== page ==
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I have a bunch (750K) of records in one table that I have to see they're in another table. The second table has millions of records, and the data is something like this:

Source table
9999-A1B-1234X, with the middle part potentially being longer than three digits

Target table
DescriptionPhrase9999-A1B-1234X(9 pages) - yes, the parens and the words are in the field.

Currently I'm running a .net app that loads the source records, then runs through and searches on a like (using a tsql function) to determine if there are any records. If yes, the source table is updated with a positive. If not, the record is left alone.

the app processes about 1000 records an hour. When I did this as a cursor sproc on sql server, I pretty much got the same speed.

Any ideas if regular expressions or any other methodology would make it go faster?

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8 Answers 8

What about doing it all in the DB, rather than pulling records into your .Net app:

UPDATE source_table s SET some_field = true WHERE EXISTS
     SELECT target_join_field FROM target_table t 
     WHERE t.target_join_field LIKE '%' + s.source_join_field + '%'

This will reduce the total number of queries from 750k update queries down to 1 update.

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First I would redesign if at all possible. Better to add a column that contains the correct value and be able to join on it. If you still need the long one. you can use a trigger to extract the data into the column at the time it is inserted.

If you have data you can match on you need neither like '%somestuff%' which can't use indexes or a cursor both of which are performance killers. This should bea set-based task if you have designed properly. If the design is bad and can't be changed to a good design, I see no good way to get good performance using t-SQl and I would attempt the regular expression route. Not knowing how many different prharses and the structure of each, I cannot say if the regular expression route would be easy or even possible. But short of a redesign (which I strongly suggest you do), I don't see another possibility.

BTW if you are working with tables that large, I would resolve to never write another cursor. They are extremely bad for performance especially when you start taking about that size of record. Learn to think in sets not record by record processing.

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Notice he has managed to find another technique to make it as slow as a cursor. That's at least one type of accomplishment. I suspect it's the search involving a UDF. –  dkretz Jan 19 '09 at 18:33

One thing to be aware of with using a single update (mbeckish's answer) is that the transaction log (enabling a rollback if the query becomes cancelled) will be huge. This will drastically slow down your query. As such it is probably better to proces them in blocks of 1,000 rows or such like.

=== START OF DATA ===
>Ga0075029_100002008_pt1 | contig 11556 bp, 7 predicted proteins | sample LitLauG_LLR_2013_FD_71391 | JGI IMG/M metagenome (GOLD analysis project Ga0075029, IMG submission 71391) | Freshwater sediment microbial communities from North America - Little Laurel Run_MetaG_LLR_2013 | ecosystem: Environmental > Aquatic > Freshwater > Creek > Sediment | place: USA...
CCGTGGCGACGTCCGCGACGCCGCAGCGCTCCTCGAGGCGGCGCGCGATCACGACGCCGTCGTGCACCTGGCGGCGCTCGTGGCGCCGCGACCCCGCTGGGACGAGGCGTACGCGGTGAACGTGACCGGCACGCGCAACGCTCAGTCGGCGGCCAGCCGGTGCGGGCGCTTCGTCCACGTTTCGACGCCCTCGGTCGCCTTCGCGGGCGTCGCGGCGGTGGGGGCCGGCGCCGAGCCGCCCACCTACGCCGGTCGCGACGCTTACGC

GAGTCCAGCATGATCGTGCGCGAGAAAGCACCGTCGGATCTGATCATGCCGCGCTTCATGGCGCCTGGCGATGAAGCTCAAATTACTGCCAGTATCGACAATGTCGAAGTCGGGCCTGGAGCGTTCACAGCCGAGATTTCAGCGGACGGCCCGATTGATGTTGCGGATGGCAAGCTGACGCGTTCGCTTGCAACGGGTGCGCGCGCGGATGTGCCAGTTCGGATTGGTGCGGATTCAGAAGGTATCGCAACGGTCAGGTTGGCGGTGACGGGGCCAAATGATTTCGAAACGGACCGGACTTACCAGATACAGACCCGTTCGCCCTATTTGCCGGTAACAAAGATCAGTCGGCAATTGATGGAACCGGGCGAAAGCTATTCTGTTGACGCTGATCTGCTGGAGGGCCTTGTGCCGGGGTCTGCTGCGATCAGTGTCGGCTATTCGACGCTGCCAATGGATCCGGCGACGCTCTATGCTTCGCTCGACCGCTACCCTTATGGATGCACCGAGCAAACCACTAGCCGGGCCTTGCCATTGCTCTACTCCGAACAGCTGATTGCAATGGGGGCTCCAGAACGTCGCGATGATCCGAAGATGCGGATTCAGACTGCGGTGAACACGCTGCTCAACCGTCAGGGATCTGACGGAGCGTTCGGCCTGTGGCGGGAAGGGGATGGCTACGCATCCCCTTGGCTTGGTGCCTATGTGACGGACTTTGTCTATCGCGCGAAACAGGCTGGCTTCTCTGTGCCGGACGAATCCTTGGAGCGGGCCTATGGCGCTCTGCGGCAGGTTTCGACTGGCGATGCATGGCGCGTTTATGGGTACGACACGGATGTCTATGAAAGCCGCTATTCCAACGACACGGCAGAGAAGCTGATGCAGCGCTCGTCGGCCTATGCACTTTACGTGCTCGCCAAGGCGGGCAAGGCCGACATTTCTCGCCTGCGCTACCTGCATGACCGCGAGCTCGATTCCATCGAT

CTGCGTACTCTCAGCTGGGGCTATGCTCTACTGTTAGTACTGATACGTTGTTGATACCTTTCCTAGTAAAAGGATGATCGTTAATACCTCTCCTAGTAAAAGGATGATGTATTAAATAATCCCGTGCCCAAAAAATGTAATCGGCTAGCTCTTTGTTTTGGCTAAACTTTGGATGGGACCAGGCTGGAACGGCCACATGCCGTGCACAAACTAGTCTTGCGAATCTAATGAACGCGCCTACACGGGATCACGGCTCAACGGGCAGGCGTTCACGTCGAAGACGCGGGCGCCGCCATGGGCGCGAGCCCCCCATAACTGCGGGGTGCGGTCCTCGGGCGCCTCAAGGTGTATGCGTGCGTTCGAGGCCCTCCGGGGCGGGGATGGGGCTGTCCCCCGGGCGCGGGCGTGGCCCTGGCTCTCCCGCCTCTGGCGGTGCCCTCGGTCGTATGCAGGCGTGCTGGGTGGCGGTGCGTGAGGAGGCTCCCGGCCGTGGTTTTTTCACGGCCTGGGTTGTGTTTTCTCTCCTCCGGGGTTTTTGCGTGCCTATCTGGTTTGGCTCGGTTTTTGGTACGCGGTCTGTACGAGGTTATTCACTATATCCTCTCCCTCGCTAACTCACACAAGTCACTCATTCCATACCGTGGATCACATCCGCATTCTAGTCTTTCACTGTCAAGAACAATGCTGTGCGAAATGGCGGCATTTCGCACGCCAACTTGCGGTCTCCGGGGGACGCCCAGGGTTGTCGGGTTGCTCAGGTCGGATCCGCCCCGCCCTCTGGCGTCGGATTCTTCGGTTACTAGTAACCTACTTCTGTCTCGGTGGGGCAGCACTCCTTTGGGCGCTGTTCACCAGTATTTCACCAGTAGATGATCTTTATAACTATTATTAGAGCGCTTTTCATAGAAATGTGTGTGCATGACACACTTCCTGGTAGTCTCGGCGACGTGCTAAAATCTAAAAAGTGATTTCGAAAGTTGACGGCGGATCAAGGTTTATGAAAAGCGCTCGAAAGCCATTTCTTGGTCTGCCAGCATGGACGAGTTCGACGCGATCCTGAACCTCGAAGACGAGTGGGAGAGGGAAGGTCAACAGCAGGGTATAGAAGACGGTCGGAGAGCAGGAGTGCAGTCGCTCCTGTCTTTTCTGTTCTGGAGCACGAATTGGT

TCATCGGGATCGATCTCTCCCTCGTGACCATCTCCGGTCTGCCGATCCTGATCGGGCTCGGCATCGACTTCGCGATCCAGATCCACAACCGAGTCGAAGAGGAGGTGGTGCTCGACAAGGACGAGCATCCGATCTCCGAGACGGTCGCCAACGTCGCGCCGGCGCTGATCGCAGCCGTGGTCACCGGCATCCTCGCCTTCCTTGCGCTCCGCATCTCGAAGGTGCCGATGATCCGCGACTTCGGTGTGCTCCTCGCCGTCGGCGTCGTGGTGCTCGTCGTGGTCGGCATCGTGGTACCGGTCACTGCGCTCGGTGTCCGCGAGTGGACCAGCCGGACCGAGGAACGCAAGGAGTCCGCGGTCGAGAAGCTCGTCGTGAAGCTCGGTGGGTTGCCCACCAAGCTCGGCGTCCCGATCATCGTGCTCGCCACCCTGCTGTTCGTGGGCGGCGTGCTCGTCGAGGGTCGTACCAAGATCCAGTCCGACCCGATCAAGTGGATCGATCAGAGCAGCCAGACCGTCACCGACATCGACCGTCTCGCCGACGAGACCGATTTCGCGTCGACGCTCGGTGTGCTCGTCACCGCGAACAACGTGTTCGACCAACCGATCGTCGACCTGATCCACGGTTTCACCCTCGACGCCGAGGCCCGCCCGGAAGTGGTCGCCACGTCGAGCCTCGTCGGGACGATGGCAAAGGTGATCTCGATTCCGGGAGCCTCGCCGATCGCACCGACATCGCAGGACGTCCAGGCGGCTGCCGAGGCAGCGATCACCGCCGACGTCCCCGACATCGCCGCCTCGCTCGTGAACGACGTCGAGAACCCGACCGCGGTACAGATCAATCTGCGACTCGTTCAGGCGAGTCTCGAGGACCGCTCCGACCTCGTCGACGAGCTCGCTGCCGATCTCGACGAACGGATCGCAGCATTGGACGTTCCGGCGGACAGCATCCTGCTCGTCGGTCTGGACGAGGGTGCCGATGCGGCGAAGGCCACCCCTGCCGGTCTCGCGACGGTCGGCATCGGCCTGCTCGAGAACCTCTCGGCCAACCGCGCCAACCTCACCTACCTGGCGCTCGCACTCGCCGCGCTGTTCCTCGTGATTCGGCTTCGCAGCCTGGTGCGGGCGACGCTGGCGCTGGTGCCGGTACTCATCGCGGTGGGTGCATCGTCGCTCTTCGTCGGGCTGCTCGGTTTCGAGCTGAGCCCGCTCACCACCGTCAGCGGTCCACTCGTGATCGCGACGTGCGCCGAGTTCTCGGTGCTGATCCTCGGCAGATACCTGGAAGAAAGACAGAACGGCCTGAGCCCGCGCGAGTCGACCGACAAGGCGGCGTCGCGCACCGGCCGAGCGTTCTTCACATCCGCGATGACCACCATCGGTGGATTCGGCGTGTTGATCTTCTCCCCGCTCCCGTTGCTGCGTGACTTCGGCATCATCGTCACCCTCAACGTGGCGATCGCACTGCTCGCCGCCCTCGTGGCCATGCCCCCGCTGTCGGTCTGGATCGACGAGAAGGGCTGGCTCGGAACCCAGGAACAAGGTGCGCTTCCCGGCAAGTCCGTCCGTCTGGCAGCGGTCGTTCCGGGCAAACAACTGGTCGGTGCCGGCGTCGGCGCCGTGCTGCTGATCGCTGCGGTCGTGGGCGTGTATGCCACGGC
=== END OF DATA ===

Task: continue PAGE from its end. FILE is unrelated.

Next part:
Also, the condition (b.field like '%' + a.field + '%') will need to check every single record in b (millions) for every record in a (750,000). That equates to more than 750 billion string comparisons. Not great.

The gut feel "index stuff" won't help here either. An index keeps things in order, so the first character(s) dictate the position in the index, not the ones you're interested in.

First Idea

For this reason I would actually consider creating another table, and parsing the long/messy value into something nicer. An example would be just to strip off any text from the last '(' onwards. (This assumes all the values follow that pattern) This would simplify the query condition to (b.field like '%' + a.field)

Still, an index wouldn't help here either though as the important characters are at the end. So, bizarrely, it could well be worth while storing the characters of both tables in reverse order. The index on you temporary table would then come in to use.

It may seem very wastefull to spent that much time, but in this case a small benefit would yield a greate reward. (A few hours work to halve the comparisons from 750billion to 375billion, for example. And if you can get the index in to play you could reduce this a thousand fold thanks to index being tree searches, not just ordered tables...)

Second Idea

Assuming you do copy the target table into a temp table, you may benefit extra from processing them in blocks of 1000 by also deleting the matching records from the target table. (This would only be worthwhile where you delete a meaningful amount from the target table. Such that after all 750,000 records have been checked, the target table is now [for example] half the size that it started at.)

Modified Second Idea

  1. Put the whole target table in to a temp table.

  2. Pre-process the values as much as possible to make the string comparison faster, or even bring indexes in to play.